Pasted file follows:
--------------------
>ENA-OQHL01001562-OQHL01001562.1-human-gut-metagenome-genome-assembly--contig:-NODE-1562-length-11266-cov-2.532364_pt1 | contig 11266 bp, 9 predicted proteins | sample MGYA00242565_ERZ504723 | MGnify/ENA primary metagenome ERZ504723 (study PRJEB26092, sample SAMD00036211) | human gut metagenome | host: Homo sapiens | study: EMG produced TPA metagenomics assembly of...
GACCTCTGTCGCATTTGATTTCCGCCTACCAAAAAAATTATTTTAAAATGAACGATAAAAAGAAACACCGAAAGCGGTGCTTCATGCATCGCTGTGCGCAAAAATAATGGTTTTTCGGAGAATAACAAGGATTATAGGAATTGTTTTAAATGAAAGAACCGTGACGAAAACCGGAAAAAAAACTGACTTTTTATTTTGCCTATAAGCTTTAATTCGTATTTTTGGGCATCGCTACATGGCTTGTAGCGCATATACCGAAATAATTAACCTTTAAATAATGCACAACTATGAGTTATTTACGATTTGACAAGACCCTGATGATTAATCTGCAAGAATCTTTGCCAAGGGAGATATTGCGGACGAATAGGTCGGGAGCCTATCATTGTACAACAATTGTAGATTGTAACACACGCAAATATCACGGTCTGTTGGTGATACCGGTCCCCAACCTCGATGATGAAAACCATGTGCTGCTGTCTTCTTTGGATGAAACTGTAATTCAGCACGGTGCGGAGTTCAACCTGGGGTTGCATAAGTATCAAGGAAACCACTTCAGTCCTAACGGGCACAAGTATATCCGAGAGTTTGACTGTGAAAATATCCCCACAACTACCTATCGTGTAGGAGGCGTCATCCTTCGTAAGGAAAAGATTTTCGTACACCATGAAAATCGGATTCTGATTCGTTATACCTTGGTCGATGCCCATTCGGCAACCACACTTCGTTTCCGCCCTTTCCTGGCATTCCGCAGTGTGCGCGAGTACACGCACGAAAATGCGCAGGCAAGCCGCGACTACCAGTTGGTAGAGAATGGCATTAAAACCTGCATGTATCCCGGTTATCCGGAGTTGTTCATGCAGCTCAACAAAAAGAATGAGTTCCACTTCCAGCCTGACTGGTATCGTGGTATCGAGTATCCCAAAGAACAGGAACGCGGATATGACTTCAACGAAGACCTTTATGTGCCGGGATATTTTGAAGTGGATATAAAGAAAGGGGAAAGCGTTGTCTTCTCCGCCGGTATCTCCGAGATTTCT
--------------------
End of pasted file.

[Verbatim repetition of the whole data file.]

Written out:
>ENA-OQHL01001562-OQHL01001562.1-human-gut-metagenome-genome-assembly--contig:-NODE-1562-length-11266-cov-2.532364_pt1 | contig 11266 bp, 9 predicted proteins | sample MGYA00242565_ERZ504723 | MGnify/ENA primary metagenome ERZ504723 (study PRJEB26092, sample SAMD00036211) | human gut metagenome | host: Homo sapiens | study: EMG produced TPA metagenomics assembly of...
GACCTCTGTCGCATTTGATTTCCGCCTACCAAAAAAATTATTTTAAAATGAACGATAAAAAGAAACACCGAAAGCGGTGCTTCATGCATCGCTGTGCGCAAAAATAATGGTTTTTCGGAGAATAACAAGGATTATAGGAATTGTTTTAAATGAAAGAACCGTGACGAAAACCGGAAAAAAAACTGACTTTTTATTTTGCCTATAAGCTTTAATTCGTATTTTTGGGCATCGCTACATGGCTTGTAGCGCATATACCGAAATAATTAACCTTTAAATAATGCACAACTATGAGTTATTTACGATTTGACAAGACCCTGATGATTAATCTGCAAGAATCTTTGCCAAGGGAGATATTGCGGACGAATAGGTCGGGAGCCTATCATTGTACAACAATTGTAGATTGTAACACACGCAAATATCACGGTCTGTTGGTGATACCGGTCCCCAACCTCGATGATGAAAACCATGTGCTGCTGTCTTCTTTGGATGAAACTGTAATTCAGCACGGTGCGGAGTTCAACCTGGGGTTGCATAAGTATCAAGGAAACCACTTCAGTCCTAACGGGCACAAGTATATCCGAGAGTTTGACTGTGAAAATATCCCCACAACTACCTATCGTGTAGGAGGCGTCATCCTTCGTAAGGAAAAGATTTTCGTACACCATGAAAATCGGATTCTGATTCGTTATACCTTGGTCGATGCCCATTCGGCAACCACACTTCGTTTCCGCCCTTTCCTGGCATTCCGCAGTGTGCGCGAGTACACGCACGAAAATGCGCAGGCAAGCCGCGACTACCAGTTGGTAGAGAATGGCATTAAAACCTGCATGTATCCCGGTTATCCGGAGTTGTTCATGCAGCTCAACAAAAAGAATGAGTTCCACTTCCAGCCTGACTGGTATCGTGGTATCGAGTATCCCAAAGAACAGGAACGCGGATATGACTTCAACGAAGACCTTTATGTGCCGGGATATTTTGAAGTGGATATAAAGAAAGGGGAAAGCGTTGTCTTCTCCGCCGGTATCTCCGAGATTTCT